For The Better

Biomarkers: A Novel Approach to Understanding Dementia

January 21, 2022
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A Global Scourge

 Around 50 million people worldwide currently suffer from one or more forms of dementia. Of these, around 850,000 live in the United Kingdom (UK) at an annual care cost of £26 billion (US$38 billion). Unless something is done, experts predict these numbers will likely double within the next 20 years.1

To address the urgent need for new therapies, the UK’s Medical Research Council (MRC), a national public agency supporting health science and research, established the Dementias Platform United Kingdom (DPUK) in 2014. DPUK became the world’s largest collaborative research organization focused on early detection, better treatment, and prevention of neurodegenerative conditions. Over two million participants were drawn from the general population as well as individuals known to be at risk or already diagnosed with early-stage dementias.

Wait a minute, “dementias”? That’s right, the MRC says. Dementias include a wide spectrum of neurodegenerative disorders, including Parkinson’s disease, Motor Neuron diseases, Multiple Sclerosis, Huntington’s disease, Creutzfeldt–Jakob disease, and Alzheimer’s disease.1

Holistic Approach to Dementia

The MRC believed these conditions required a more comprehensive and novel approach to search for eventual cures, which led to the creation of the Dementias Platform. Beyond the sheer breadth of patients involved, the project encompasses leading scientists from seven UK universities (Cambridge, Cardiff, Edinburgh, Imperial College London, Newcastle, University College London, and Swansea), non-profit associations, and various companies within the clinical research industry. All were committed to studying dementias from a novel perspective—the context of the whole body rather than just the brain.2

“Analyzing whole-body data on such large numbers of people will give us enormous statistical power to study what happens to our bodies as we age and enter the early stages of neurodegenerative disease,” explained Professor John Gallacher, Director of DPUK. “Our aims are to discover and detect dementia earlier in the belief that the earlier we can detect it, the more we can do to translate this scientific knowledge into new interventions and therapies that could one day prevent or delay dementia and lead to a better quality of life in older age.”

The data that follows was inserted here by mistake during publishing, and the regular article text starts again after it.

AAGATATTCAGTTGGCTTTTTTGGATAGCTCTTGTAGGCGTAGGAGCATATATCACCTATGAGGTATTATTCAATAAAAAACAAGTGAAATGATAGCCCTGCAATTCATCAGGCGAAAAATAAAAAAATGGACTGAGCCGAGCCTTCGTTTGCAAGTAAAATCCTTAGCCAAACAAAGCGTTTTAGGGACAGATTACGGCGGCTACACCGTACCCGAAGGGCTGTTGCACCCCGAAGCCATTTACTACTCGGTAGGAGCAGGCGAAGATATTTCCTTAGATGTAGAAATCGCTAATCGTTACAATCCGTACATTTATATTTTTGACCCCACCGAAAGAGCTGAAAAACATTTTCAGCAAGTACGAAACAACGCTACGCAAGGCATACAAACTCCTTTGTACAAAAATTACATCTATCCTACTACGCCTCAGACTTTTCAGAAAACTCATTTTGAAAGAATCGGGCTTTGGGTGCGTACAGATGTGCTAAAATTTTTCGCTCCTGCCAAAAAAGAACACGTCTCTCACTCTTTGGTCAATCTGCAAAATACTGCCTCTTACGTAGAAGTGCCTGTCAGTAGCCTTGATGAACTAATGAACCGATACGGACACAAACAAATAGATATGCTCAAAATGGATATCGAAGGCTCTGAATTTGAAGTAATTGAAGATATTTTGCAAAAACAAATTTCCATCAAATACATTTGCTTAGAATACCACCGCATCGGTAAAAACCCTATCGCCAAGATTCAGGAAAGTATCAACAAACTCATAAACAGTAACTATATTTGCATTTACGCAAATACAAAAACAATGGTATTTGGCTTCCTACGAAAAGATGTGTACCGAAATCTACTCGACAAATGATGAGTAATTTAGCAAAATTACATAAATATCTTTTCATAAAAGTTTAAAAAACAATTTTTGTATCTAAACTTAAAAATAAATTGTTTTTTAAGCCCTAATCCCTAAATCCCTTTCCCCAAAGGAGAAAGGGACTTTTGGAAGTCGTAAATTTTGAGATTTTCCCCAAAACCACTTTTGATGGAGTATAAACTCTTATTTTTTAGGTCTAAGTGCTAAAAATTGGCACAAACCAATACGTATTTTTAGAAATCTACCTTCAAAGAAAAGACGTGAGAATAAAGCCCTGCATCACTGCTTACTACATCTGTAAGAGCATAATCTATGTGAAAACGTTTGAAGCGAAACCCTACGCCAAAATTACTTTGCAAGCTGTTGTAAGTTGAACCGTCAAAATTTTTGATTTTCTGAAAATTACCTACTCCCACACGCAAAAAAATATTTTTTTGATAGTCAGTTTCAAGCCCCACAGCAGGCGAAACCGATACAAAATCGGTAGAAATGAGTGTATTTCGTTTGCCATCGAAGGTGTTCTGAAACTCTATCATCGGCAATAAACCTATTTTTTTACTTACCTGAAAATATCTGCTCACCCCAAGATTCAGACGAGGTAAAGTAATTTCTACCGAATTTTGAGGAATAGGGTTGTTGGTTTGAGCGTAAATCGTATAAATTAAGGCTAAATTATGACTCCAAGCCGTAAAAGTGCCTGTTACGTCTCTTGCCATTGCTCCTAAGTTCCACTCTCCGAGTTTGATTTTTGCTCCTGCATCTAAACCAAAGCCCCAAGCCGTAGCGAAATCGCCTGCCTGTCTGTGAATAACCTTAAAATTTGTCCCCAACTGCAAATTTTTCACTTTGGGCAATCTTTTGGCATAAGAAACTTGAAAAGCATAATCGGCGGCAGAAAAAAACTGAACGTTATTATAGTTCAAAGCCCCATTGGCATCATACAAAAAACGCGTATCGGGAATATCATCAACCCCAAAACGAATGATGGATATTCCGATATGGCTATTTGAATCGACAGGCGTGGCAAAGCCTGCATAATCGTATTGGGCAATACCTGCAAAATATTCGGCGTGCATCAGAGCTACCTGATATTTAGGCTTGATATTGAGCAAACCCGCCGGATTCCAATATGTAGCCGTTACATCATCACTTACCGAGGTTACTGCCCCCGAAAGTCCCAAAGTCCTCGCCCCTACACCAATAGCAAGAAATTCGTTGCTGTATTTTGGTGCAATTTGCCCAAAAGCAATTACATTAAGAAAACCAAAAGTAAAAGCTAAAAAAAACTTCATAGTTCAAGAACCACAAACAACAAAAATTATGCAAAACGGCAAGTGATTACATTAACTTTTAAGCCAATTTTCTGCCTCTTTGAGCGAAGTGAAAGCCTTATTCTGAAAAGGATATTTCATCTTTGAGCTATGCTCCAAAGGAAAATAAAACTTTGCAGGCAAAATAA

To achieve that, Prof. Gallacher said that researchers need to identify and then measure biomarkers for disease, so they can then identify what changes over time. “By identifying these biomarkers, we can get a handle on the mechanisms of the disease that will lead to new treatments,” he said.

By repurposing existing translational drugs and developing new treatments, researchers hope they will be able to delay the onset of neurodegenerative conditions. “The value of delaying dementia is quite substantial,” Prof. Gallacher noted. “If we delay its onset on average by five years, we can halve the number of people who die from dementia. I believe that is a goal worth pursuing.”

Accelerating Capabilities for Dementia Biomarker Discovery

To achieve that goal, the Dementia Platform’s focus involves studying the disease from many points of view – from lifestyle, age, and cognitive function, to genetics, cell biology, and phenotypic screening.

In the area of phenotypic screening, the DPUK launched three national networks for screening, informatics, and cell biology that significantly bolstered its research capacity into the dementias. Central to these new centers is a suite of PerkinElmer products at each of the labs. These include the Opera Phenix™ high-content screening system; Harmony® high-content imaging and analysis software; Columbus™ image data storage and analysis system; and the cell::explorer® workstation, which enables high-content and high-throughput cell screening.

“We are intent on developing a one-stop-shop portal for global researchers,” Prof. Gallacher said, adding that these imaging and analytical capabilities will help accelerate the Platform’s ultimate goal of curing dementia.

Summary

The DPUK is using a suite of PerkinElmer’s cellular imaging solutions and software (Opera Phenix high-content screening system, Harmony® high-content imaging and analysis software, Columbus image data storage and analysis system, cell::explorer automation system) as part of the world’s largest scientific effort to help develop a whole-body approach to the early detection, better treatment, and prevention of neurodegenerative conditions that include Parkinson’s disease, Motor Neuron diseases, Multiple Sclerosis, Huntington’s disease, Creutzfeldt–Jakob disease, and Alzheimer’s disease.

If you’d like to learn more about how cellular imaging technology is being used by the DPUK, dig deeper and read the paper published in the International Journal of Molecular Sciences describing a promising therapeutic approach to ARSACS, a neurodegenerative disease caused by mutations in the SACS gene.

References

  1. Spotlight on: Dementia – Research – Medical Research Council [Internet]. Mrc.ac.uk. 2022 [cited 6 January 2022]. Available from: https://www.mrc.ac.uk/research/spotlights/neurodegenerative-diseases-dementia/
  2. Dementias Platform UK – Research – Medical Research Council [Internet]. Mrc.ukri.org. 2022 [cited 6 January 2022]. Available from: https://mrc.ukri.org/research/facilities-and-resources-for-researchers/dementias-platform-uk/

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